A number of factors helped spawn this wave of volume for Travelers. One is that consumers have begun to feel more vulnerable to floods-even if they don't reside in a flood zone.

"Tropical Storm Allison (in June 2001) served as a wakeup call to people who could not fathom that they were vulnerable a flooding incident," says Cynthia BiVincenti, director of the flood program for Travelers. "This has made it easier for our agents to up-sell a flood provision," she says.

On average, obtaining flood insurance from Travelers ranges from $300 to $500 a year for about $100,000 in coverage.

Another reason for the increased interest is technology enhancements. Carriers have aligned with federal agencies to deliver more sophisticated flood hazard mapping technology to better understand and underwrite flood risk. With the proper risk management technology in place, carriers and agents can market flood products more confidently and more cost-effectively.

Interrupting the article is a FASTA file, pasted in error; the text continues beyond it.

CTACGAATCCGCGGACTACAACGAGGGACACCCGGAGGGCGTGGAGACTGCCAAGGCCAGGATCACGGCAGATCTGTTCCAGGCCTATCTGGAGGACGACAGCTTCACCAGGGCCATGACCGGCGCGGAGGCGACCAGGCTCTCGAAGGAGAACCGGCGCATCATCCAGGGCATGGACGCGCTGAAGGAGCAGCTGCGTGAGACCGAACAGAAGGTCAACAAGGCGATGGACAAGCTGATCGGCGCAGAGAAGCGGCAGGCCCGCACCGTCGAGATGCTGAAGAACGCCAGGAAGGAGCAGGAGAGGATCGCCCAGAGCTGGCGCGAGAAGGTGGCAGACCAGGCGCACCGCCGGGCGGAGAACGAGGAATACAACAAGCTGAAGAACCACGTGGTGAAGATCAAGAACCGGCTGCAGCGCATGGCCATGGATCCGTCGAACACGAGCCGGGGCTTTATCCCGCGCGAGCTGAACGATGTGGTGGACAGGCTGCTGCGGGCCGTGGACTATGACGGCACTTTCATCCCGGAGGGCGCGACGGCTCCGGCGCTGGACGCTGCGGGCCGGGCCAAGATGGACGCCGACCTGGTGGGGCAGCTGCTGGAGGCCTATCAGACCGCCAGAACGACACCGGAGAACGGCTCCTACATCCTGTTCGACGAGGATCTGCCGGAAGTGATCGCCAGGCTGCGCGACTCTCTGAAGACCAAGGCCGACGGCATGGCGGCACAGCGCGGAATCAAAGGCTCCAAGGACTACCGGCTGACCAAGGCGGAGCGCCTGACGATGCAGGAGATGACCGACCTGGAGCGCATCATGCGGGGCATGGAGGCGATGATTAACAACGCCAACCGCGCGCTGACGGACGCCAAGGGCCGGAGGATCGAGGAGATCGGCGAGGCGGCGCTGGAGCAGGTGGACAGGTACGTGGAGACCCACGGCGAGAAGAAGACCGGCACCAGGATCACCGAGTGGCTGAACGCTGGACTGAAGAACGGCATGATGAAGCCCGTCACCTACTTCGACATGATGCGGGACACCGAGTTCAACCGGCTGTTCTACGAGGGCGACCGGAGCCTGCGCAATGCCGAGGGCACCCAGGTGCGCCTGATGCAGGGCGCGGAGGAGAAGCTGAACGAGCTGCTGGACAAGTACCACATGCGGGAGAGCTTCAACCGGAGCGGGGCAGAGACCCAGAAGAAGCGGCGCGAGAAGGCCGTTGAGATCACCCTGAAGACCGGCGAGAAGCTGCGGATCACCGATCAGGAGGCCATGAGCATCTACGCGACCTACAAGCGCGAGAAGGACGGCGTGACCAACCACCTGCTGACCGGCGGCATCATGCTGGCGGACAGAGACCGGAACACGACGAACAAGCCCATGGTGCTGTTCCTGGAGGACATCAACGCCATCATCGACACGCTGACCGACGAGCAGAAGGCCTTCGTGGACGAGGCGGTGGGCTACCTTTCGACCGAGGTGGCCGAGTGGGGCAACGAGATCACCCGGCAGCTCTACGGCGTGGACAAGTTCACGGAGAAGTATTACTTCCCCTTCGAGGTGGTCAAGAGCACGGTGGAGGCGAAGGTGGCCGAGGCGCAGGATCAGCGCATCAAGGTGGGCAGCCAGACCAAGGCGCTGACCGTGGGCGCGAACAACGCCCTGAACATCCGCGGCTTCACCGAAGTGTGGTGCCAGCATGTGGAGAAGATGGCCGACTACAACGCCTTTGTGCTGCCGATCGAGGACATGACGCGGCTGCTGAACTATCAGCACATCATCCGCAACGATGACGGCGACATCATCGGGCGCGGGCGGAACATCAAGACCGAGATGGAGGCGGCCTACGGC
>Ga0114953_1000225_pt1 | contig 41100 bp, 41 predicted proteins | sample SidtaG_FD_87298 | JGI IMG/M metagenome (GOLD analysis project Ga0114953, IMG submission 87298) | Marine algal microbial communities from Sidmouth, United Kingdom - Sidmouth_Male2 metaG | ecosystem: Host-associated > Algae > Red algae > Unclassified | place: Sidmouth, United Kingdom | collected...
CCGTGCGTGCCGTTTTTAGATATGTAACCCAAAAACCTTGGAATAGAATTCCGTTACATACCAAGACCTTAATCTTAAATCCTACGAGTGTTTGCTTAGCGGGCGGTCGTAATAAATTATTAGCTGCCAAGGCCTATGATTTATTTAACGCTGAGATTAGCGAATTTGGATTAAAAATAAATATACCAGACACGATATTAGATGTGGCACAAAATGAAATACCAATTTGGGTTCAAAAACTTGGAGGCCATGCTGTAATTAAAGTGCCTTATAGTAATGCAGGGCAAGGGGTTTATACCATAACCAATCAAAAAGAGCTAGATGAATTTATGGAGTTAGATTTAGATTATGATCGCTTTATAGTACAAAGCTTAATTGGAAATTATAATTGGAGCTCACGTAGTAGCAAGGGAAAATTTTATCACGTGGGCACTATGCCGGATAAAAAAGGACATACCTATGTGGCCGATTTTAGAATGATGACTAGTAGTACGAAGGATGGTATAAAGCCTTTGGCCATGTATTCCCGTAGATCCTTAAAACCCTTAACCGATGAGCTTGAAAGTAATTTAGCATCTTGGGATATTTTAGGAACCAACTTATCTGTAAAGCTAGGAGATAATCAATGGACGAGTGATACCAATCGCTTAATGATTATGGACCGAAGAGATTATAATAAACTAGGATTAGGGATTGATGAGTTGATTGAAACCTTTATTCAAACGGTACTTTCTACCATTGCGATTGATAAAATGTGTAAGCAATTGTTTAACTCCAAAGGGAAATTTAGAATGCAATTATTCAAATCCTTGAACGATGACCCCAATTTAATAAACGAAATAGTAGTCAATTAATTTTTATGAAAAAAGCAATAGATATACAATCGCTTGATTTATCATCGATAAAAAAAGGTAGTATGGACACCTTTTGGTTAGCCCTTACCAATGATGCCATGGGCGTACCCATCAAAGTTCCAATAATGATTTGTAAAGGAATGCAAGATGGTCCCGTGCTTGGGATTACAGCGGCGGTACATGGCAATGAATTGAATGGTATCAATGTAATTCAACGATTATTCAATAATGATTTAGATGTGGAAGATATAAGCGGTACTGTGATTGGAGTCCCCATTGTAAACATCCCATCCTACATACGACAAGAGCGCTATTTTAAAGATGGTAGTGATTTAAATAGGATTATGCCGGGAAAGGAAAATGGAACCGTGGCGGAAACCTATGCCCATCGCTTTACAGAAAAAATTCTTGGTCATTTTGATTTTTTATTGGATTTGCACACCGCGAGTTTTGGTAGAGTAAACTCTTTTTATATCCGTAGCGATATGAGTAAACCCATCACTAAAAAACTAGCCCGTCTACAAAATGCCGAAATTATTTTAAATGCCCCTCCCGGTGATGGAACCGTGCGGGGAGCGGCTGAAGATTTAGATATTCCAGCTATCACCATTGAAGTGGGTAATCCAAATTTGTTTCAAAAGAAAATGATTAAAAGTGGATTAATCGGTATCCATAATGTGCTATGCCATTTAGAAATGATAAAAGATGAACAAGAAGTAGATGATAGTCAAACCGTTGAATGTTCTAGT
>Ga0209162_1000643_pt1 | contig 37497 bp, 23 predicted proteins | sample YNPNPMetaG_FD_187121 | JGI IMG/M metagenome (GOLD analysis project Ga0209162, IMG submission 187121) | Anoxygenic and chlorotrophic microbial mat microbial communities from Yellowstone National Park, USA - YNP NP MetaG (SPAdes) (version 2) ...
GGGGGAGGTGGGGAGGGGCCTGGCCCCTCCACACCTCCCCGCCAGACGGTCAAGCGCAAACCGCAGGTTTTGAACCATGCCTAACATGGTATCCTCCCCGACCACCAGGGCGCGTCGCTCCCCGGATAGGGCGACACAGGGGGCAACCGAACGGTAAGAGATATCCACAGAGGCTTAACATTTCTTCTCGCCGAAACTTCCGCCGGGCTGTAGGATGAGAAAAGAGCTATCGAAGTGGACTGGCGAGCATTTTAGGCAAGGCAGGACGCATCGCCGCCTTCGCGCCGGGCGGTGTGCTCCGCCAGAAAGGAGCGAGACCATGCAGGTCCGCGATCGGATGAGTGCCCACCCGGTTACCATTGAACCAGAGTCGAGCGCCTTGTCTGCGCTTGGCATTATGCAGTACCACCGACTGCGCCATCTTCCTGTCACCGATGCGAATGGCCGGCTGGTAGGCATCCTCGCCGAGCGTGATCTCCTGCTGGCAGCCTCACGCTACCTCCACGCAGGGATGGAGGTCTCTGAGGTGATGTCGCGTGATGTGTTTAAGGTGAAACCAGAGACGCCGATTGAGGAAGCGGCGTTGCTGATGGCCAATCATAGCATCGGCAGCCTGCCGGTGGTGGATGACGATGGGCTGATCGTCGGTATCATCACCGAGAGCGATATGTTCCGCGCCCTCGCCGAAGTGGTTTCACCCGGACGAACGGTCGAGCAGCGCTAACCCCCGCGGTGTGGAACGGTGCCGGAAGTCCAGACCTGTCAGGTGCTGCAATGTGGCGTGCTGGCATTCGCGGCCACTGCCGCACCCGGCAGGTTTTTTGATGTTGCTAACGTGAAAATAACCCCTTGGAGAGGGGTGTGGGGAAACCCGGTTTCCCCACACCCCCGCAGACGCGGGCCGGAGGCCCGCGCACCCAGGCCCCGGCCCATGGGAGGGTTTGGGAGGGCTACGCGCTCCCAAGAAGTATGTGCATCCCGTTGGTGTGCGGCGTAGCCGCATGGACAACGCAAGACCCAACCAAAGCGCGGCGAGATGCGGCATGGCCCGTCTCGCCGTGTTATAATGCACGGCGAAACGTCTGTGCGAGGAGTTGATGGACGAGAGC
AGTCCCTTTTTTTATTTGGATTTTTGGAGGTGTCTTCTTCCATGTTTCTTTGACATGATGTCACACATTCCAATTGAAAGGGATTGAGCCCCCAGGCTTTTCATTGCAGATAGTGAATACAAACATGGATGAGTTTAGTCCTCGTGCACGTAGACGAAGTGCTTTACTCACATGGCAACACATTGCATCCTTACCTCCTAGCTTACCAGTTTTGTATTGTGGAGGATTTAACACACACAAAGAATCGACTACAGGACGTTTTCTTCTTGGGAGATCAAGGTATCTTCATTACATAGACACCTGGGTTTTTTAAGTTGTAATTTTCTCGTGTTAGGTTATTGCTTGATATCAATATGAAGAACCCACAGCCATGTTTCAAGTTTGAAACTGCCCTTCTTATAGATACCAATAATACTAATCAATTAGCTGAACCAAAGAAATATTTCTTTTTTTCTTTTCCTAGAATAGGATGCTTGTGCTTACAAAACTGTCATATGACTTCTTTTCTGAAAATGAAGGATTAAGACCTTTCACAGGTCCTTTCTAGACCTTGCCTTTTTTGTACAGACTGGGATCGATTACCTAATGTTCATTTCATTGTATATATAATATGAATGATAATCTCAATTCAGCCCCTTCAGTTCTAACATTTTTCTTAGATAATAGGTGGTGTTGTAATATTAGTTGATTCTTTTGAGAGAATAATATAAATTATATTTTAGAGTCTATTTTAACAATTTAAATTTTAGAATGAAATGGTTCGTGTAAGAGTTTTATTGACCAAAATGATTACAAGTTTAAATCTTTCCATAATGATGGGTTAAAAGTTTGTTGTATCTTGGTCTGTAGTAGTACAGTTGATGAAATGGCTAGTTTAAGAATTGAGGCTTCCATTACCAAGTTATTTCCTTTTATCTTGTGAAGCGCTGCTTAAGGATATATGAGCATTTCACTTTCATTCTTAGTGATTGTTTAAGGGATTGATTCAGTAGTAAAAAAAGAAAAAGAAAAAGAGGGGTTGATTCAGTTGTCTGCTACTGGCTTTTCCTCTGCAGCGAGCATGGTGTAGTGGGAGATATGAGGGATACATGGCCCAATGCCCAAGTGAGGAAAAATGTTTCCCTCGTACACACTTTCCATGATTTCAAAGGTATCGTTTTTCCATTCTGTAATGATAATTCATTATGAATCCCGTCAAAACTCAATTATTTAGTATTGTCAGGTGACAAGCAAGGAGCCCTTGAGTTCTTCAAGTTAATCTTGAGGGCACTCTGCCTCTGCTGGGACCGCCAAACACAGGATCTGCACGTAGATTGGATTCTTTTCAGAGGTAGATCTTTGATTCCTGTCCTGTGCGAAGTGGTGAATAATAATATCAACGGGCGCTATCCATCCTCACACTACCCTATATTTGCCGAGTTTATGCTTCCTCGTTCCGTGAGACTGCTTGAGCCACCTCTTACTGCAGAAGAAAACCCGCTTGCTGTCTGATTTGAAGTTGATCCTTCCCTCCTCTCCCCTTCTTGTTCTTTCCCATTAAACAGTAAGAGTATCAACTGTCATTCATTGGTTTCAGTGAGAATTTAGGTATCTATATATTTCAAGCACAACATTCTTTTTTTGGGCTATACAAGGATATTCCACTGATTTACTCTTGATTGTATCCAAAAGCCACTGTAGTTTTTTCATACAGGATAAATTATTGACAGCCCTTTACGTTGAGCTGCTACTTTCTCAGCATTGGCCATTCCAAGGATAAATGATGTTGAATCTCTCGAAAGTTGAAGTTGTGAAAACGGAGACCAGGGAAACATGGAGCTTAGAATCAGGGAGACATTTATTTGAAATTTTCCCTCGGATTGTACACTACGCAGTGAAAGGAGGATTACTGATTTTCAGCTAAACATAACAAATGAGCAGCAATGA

Prime the Pump

Travelers offers flood insurance as part of a program sponsored by the National Flood Insurance Program (NFIP), which is administered through the Federal Emergency Management Agency (FEMA).

Carriers such as Travelers are making every effort to use emerging trends, changes in consumer attitudes and new technology to impart to consumers that flood insurance is not a luxury but a necessity. Each year, more U.S. properties in flood plains are destroyed by flooding than those destroyed by fire. Changing weather patterns, increased urban development, and the leveling of forests have reduced the natural ability of property to absorb water.